A few Phx Posts from the past

Discussion in 'Locker Room' started by Campus Loop(y), Dec 25, 2003.

  1. Thanks kev. I like to browse thru the Locker Room and look at some of the usernames in addition to the posted message. So many names jump out at me and I say, "Oh yeah, I remember this person. I wonder what happened to them...". There are so many like that. I recall what it was like when the site first came online, the feud, the meltdown/craxh. Then mustering the guts to register a name. Then to actually post.

    This and bbs's in general are special. Within these special places are speical people. Phx was one. I never met him that I recall but surely did at a tailgate. But I know his posts. He is what many strive to post like but they fall short. His memory is a warm one from me, a total stranger. But a fellow Hornfan. That is all needed.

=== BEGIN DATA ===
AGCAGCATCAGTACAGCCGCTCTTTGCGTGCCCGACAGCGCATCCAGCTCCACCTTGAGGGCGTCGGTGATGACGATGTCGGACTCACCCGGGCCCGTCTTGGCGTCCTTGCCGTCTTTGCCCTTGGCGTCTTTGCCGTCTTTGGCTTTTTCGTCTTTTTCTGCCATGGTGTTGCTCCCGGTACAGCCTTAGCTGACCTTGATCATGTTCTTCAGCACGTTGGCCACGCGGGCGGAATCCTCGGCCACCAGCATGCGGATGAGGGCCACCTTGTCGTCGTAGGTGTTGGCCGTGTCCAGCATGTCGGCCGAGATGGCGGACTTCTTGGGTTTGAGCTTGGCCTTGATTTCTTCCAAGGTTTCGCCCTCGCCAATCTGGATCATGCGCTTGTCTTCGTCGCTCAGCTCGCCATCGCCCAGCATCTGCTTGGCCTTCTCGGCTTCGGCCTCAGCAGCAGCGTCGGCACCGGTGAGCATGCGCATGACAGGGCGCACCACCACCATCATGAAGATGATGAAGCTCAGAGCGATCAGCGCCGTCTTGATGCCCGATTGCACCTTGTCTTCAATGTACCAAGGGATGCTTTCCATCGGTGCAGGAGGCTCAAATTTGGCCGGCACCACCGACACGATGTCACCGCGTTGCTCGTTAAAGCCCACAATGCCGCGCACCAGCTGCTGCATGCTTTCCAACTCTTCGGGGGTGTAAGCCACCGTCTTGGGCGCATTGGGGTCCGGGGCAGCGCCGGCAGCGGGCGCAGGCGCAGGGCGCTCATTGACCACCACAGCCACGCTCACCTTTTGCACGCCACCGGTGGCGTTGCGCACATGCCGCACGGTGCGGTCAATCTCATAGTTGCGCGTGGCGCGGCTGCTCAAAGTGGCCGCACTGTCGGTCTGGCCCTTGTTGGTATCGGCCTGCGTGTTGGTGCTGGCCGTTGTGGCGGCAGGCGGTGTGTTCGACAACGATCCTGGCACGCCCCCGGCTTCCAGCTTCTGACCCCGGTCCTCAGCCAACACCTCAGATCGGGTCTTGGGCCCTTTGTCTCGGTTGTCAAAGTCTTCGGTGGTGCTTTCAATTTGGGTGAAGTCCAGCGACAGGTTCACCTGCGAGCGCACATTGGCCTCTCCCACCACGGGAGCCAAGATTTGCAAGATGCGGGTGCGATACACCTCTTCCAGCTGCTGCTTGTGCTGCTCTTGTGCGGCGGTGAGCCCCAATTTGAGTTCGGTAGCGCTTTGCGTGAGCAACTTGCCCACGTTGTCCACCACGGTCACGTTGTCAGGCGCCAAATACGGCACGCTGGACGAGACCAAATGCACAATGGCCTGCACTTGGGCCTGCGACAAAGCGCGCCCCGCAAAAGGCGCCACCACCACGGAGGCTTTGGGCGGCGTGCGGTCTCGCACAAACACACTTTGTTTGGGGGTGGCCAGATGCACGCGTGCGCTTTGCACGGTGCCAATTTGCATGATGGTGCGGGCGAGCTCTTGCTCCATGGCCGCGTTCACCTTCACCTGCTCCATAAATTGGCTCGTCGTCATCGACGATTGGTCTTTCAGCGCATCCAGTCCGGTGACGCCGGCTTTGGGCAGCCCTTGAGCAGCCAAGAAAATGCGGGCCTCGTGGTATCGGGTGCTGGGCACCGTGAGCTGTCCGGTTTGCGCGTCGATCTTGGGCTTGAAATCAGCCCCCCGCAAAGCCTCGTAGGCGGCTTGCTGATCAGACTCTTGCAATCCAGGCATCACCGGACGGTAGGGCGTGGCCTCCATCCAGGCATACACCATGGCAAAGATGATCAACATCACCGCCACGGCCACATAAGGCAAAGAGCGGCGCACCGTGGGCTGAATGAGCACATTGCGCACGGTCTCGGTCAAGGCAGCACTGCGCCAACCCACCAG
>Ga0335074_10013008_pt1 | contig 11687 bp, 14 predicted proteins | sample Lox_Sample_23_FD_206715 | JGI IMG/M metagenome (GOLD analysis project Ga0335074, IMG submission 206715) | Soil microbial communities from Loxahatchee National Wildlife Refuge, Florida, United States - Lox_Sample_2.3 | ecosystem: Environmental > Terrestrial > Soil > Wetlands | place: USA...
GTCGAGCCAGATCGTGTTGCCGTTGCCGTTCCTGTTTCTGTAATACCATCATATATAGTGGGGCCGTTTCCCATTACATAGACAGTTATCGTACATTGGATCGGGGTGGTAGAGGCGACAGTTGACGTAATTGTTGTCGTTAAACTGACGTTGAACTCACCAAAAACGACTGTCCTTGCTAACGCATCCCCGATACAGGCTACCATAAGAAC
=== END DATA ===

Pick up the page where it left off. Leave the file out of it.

Thanks again for the links. I recommend folks browsing thru both the Locker Room as well as the Classics boards. It is worth it.
  2. hellbunny

    hellbunny 100+ Posts

    There's something to be said for not getting straight to the point and taking the scenic route instead. My thanks.
  3. TomTerrific

    TomTerrific 500+ Posts

    You gotta love the standard deviation of YOE.

    So him.
  4. texaus

    texaus 100+ Posts

    you will never be forgotten by the Longhorn Nation. Rest In Peace good man.
  5. tsquar

    tsquar 250+ Posts

    I don't know if it's by design or what, but the Locker Room is respectfully devoid of any threads. We'll miss you, PhxHorn.
  6. CarKev14

    CarKev14 25+ Posts